FOR MEXICO: The cost of living can vary greatly depending where in Mexico you will be conducting your research. Los Cabos in Baja California Sur; Cancun in the Yucatán, and Mexico City are three of the most expensive cities in Mexico. La Paz, also in Baja California Sur, and Oaxaca are among the most affordable locations in Mexico. Summary about cost of living in Mexico City, Mexico: Rent for a comfortable apartment in a modest neighborhood can start at around $450 per month. Rent in a larger apartment in one of the nicer neighborhoods can start at $800 per month and go upwards of $1,500. Rent in Mexico City is, on average, 80% lower than in New York. A single person estimated monthly costs are approximately $550 USD without rent. A family of four estimated monthly costs are approximately $1,800 USD without rent. Summary about cost of living in Oaxaca, Oaxaca: Rent for a comfortable apartment in a decent neighborhood can range between $300-600 per month. A single person estimated monthly costs are approximately $400 USD without rent. A family of four estimated monthly costs are approximately $1,000 USD without rent.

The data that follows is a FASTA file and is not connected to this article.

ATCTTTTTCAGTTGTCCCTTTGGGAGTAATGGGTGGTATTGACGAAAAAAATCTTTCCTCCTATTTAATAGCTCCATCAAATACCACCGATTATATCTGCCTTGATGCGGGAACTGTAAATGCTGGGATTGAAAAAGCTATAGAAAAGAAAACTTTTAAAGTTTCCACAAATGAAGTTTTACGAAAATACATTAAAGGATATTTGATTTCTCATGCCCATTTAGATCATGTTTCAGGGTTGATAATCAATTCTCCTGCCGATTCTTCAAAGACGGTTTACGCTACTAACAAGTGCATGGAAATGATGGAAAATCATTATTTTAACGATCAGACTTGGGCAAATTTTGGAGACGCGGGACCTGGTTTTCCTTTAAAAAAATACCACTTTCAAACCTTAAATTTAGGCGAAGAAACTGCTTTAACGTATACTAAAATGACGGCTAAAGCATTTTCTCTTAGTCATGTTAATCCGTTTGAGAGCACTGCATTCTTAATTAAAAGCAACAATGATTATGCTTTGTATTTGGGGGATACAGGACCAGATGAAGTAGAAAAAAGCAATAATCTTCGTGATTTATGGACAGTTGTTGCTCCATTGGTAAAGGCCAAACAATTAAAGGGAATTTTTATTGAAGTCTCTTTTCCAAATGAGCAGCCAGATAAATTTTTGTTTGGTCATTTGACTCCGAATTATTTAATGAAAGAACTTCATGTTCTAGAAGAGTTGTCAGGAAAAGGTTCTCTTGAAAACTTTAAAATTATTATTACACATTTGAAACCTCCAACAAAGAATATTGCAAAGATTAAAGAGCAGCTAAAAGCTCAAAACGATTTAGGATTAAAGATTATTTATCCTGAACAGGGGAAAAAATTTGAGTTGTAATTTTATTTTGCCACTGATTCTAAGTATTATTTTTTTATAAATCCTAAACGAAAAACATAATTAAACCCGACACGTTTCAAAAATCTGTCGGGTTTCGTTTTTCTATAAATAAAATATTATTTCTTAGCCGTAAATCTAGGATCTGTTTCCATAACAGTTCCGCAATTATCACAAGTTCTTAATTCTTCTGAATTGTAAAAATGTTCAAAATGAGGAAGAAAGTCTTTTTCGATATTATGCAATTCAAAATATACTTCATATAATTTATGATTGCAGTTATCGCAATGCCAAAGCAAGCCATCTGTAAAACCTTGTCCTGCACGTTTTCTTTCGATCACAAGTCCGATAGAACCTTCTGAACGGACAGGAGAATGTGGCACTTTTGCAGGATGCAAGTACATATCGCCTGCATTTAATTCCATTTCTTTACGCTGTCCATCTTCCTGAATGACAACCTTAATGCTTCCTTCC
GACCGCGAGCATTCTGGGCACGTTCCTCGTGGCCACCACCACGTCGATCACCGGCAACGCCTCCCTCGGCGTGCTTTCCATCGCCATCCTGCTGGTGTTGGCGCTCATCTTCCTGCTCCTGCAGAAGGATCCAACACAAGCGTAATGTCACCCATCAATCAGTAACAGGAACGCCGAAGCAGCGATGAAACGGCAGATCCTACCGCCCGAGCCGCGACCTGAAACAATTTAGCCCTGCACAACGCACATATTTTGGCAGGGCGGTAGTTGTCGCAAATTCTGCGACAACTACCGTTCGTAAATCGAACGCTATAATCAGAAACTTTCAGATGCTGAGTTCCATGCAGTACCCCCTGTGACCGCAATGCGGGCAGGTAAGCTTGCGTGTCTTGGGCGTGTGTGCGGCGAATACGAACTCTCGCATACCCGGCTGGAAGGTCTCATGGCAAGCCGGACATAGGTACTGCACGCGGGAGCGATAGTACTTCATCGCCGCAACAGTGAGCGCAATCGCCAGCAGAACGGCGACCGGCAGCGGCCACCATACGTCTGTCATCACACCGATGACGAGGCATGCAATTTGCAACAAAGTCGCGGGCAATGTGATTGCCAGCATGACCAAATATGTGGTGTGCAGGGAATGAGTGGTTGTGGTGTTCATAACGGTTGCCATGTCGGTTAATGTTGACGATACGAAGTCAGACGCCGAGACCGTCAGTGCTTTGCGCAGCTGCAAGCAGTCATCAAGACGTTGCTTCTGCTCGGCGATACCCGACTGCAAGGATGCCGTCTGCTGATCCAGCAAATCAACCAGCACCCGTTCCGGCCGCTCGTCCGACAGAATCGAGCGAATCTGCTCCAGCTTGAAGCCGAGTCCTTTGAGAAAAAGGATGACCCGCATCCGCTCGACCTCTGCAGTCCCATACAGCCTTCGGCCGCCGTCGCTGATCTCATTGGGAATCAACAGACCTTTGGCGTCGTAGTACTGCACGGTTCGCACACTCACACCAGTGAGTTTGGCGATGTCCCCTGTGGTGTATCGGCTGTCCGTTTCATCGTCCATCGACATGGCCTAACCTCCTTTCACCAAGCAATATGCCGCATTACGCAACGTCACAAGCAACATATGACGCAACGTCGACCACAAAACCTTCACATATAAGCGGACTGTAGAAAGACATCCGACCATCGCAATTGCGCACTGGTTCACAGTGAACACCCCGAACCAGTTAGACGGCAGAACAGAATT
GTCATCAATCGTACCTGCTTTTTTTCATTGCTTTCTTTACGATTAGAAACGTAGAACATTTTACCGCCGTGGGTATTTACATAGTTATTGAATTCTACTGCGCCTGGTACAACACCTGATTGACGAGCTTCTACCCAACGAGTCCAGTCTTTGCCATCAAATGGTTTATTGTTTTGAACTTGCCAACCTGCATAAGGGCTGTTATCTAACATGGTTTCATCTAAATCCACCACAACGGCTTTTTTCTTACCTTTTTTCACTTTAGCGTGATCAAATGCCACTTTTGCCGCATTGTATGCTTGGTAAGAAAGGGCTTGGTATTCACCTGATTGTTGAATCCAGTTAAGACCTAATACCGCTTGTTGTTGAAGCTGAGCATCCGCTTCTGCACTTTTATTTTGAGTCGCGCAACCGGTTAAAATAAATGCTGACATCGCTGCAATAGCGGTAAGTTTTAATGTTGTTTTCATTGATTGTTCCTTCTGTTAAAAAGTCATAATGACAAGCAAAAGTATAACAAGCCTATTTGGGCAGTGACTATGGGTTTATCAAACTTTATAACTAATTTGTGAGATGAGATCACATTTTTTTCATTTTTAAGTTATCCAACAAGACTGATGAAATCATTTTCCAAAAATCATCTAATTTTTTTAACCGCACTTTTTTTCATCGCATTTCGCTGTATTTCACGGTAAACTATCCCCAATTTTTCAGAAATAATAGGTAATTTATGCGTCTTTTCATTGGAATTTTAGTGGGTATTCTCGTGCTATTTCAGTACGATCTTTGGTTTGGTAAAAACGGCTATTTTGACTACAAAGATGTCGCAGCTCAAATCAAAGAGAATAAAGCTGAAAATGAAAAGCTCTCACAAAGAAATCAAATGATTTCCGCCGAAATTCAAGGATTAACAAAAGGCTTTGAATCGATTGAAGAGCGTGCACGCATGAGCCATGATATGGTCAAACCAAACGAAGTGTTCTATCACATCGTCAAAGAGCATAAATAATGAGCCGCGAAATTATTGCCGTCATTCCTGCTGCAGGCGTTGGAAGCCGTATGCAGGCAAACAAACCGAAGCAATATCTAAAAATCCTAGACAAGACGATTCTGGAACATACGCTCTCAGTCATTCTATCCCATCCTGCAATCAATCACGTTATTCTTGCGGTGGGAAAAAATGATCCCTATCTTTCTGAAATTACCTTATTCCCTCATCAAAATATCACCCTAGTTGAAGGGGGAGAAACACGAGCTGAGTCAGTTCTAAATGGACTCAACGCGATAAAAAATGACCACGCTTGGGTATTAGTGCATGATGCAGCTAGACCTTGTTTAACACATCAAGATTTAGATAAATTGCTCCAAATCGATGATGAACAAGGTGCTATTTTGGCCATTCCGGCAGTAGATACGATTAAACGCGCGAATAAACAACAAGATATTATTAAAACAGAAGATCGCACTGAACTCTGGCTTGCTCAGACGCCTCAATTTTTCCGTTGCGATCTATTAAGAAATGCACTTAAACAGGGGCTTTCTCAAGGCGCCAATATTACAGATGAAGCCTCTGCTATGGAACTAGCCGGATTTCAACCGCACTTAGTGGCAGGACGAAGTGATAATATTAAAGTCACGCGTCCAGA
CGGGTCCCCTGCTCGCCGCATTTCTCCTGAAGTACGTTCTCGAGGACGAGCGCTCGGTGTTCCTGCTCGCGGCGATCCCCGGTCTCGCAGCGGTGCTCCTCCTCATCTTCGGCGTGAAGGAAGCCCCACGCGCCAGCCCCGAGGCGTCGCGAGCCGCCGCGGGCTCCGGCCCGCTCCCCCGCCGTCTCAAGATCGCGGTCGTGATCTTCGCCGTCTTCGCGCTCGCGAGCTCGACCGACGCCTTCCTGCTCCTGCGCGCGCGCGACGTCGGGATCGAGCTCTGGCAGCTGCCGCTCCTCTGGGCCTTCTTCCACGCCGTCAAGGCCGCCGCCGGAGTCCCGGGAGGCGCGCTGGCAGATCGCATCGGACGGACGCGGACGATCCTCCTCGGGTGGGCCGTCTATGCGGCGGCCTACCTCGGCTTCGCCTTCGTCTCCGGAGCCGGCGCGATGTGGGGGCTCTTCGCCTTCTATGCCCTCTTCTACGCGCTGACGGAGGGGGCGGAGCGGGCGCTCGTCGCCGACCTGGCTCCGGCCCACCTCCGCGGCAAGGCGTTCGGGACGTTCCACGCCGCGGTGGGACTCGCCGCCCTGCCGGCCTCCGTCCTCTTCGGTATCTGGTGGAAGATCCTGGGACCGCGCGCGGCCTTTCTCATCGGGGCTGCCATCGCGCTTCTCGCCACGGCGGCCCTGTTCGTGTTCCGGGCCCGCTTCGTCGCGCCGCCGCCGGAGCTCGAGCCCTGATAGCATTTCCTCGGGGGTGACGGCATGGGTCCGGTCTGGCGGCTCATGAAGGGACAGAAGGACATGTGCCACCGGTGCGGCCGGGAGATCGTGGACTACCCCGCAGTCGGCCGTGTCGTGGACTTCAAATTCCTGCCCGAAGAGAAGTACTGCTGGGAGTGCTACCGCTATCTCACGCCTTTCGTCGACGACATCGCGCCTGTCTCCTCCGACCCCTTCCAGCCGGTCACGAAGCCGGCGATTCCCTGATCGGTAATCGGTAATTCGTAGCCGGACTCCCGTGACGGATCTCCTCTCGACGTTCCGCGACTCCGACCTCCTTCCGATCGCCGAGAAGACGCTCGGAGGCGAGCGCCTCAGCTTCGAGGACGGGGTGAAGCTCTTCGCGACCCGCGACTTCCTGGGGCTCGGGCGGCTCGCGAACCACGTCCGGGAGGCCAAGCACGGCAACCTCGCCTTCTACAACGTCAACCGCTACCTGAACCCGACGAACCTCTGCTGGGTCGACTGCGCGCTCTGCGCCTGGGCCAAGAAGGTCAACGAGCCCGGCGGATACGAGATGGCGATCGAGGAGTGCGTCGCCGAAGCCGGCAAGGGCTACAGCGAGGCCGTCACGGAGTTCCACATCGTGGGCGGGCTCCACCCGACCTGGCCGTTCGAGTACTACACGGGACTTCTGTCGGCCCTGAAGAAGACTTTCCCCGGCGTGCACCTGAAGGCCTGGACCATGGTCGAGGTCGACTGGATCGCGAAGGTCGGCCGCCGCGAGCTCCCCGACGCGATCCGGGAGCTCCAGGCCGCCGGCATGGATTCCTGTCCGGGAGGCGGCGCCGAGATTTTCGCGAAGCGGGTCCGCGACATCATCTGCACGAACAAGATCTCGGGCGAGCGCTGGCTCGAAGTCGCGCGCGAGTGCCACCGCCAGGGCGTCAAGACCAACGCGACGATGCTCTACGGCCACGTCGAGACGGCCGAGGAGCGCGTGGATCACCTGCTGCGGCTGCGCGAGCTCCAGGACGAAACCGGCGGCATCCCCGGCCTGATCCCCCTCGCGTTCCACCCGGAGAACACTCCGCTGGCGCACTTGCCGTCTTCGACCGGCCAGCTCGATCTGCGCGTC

The grantee is required to attend a Welcome Orientation in either Ottawa, Canada, or Mexico City, Mexico, in early fall 2023, depending on the grant start location.
For Canada, up to CAD $1000 for in-country travel and enrichment may be provided.